The Institute of Medicine reports over 116 million people suffer from chronic pain. This number is referenced by dozens of medical organizations, including the National Institutes of Health and the FDA. The 116 million is considered conservative and is only a reflection of patient accounts reported to medical providers. The statistic does not include individuals who suffer chronic pain without treatment or oversight. Learning to live with chronic pain is difficult and discouraging journey, without the addition of unwanted side effects from many pain medications. Many patients feel there is nothing that can be done to reduce the side effects of modern pain medications.
The unwanted side effects of pain medications can be just as frustrating as the chronic pain. Upset stomach, chronic constipation, weight gain, and lethargy are just a few of the common side effects people experience regularly when managing chronic pain with medication. But, by making a few simple changes to a patient’s diet with foods and nutritional supplements it is possible to drastically reduce unwanted side effects from a prescription pain management program.
Increasing fibrous vegetables like broccoli and beans, adding a soluble fiber supplement, and magnesium citrate to one’s diet, along with drinking plenty of water, can promote regular bowel movements. This combination of nutrients is also helpful in reaching weight loss goals, and is often a part of health and wellness plans to address hypertension.
Ginger, Peppermint, and Fennel have been used for centuries to naturally treat the queasiness of an upset stomach. These remedies can be found in a variety of liquids, bite-sized chews, and gel caps. The remedies should be taken at the onset of nausea or upset stomach.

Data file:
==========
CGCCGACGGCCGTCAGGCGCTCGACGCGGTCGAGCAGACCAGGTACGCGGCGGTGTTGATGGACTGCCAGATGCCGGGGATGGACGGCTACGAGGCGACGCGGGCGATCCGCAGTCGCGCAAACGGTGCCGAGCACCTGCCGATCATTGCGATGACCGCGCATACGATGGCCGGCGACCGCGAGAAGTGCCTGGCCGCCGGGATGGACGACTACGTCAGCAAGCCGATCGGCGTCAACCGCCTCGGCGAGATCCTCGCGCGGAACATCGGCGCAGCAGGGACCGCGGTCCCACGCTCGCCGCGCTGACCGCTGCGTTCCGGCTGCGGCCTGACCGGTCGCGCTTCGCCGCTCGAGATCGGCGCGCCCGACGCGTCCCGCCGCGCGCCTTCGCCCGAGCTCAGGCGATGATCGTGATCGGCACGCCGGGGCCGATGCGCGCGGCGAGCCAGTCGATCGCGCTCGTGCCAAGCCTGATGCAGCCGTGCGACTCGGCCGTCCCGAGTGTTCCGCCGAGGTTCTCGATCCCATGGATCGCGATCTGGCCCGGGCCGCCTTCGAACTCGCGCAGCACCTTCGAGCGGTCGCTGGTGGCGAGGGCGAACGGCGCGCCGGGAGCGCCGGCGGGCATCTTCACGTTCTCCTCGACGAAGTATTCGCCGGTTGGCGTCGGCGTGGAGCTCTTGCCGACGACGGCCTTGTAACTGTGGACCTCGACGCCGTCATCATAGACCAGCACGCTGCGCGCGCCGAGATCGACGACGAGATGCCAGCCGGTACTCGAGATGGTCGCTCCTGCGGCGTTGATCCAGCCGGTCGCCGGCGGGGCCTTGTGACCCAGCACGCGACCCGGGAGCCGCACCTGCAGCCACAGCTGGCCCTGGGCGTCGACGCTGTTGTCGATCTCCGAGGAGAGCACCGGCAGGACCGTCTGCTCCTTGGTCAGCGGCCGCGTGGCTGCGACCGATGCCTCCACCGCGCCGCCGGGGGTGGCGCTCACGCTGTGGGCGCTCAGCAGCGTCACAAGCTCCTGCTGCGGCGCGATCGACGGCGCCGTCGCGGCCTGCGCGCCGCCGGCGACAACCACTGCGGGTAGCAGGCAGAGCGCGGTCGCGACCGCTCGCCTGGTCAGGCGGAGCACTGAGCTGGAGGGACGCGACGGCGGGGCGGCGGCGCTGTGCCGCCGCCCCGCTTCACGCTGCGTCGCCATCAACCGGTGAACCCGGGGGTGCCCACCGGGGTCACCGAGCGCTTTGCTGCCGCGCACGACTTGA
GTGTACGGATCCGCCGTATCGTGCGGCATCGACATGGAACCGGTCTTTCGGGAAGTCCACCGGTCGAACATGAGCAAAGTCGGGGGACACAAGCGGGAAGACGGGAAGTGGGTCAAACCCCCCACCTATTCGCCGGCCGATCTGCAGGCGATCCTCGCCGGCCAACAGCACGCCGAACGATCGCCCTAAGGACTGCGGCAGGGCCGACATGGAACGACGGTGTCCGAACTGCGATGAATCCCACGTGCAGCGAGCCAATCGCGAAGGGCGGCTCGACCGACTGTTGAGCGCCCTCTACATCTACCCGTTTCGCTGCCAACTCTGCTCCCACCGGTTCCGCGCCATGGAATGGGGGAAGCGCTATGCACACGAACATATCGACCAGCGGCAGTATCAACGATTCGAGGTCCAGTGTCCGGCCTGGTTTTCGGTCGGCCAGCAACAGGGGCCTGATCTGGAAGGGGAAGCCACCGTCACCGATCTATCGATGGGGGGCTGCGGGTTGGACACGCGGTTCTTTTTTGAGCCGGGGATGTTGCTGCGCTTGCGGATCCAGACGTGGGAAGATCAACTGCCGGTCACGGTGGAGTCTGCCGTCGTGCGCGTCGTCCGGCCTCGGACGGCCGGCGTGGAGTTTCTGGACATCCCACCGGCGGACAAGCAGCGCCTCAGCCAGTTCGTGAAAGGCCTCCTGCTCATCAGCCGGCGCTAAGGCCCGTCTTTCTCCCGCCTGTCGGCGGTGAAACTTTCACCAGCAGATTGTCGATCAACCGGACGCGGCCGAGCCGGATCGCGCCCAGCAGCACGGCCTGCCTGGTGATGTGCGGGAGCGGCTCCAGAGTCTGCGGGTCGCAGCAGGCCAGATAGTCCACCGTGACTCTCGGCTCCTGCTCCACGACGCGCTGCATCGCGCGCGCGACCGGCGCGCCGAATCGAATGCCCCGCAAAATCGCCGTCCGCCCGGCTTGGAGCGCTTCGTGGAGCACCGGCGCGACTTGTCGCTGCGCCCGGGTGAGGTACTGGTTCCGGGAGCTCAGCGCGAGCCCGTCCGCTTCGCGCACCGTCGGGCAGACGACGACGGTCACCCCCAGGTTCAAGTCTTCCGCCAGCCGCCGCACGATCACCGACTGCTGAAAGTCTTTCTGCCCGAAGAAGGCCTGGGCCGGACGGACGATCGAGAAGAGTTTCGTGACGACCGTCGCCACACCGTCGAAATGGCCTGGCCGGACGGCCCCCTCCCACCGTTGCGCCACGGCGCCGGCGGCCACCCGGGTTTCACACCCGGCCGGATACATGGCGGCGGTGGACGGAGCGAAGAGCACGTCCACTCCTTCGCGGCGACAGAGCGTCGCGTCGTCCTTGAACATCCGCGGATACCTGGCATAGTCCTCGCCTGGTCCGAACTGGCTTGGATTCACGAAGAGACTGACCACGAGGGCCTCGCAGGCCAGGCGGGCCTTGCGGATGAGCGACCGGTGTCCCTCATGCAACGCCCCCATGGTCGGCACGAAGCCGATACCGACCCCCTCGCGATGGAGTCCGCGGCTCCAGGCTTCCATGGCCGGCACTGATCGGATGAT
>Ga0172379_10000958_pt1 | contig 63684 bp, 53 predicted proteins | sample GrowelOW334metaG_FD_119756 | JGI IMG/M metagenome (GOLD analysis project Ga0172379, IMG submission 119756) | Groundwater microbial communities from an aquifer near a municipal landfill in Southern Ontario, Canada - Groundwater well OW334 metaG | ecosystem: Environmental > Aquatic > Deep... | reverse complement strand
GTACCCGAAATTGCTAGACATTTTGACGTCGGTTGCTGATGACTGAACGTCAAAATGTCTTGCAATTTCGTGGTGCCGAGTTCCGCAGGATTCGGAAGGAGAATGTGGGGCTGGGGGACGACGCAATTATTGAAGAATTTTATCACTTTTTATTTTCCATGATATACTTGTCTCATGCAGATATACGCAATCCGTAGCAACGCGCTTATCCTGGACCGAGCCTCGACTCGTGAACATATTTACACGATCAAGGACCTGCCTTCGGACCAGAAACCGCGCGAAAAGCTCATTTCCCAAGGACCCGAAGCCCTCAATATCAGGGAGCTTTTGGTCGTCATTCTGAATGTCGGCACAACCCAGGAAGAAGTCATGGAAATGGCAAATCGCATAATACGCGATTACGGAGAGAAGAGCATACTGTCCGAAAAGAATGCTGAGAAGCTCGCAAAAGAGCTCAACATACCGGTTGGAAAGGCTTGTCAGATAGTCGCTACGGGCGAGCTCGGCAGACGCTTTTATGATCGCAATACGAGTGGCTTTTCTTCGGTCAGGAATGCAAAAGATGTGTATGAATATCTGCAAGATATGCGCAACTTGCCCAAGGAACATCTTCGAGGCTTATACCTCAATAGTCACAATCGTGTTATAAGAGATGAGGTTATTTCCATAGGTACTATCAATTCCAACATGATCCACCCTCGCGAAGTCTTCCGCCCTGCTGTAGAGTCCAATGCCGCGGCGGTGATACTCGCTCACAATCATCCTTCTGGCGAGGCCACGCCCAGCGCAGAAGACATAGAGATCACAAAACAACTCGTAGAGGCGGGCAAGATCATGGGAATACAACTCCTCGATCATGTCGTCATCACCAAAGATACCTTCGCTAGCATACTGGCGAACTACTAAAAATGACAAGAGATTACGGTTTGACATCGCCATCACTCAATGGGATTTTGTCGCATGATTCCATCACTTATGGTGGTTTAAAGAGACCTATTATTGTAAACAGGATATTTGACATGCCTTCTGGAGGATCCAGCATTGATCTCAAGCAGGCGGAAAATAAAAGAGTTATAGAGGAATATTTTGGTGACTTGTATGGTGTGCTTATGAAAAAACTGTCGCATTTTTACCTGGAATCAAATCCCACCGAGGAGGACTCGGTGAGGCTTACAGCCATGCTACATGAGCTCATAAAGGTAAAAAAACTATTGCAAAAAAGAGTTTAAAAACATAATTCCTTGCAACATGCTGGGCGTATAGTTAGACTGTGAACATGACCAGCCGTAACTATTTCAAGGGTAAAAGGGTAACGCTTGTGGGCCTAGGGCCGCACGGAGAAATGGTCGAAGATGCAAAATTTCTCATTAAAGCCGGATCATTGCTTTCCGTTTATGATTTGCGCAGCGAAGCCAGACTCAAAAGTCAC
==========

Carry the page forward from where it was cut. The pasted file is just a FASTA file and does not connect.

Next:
Feeling tired, worn down, or simply having no energy is a common side effect of contemporary pain medications. Feelings of low energy may be alleviated by the introduction of a general multivitamin or vitamin B-complex supplement.
To get the most out of a pain medication program without sacrificing one’s quality of life I encourage patients to speak with their pharmacist and a certified nutritionist about their medications and supplements to identify any interactions and potential nutrient depletions.
If the medications you currently take are known to cause an increased need for a specific nutrient. Your nutrient supplementation may be beyond what the average diet and multivitamin offers. While this may seem complicated, Dougherty’s has the qualified professionals you can rely on to have the knowledge, experience, and understanding of how your medications and nutritional supplements work together.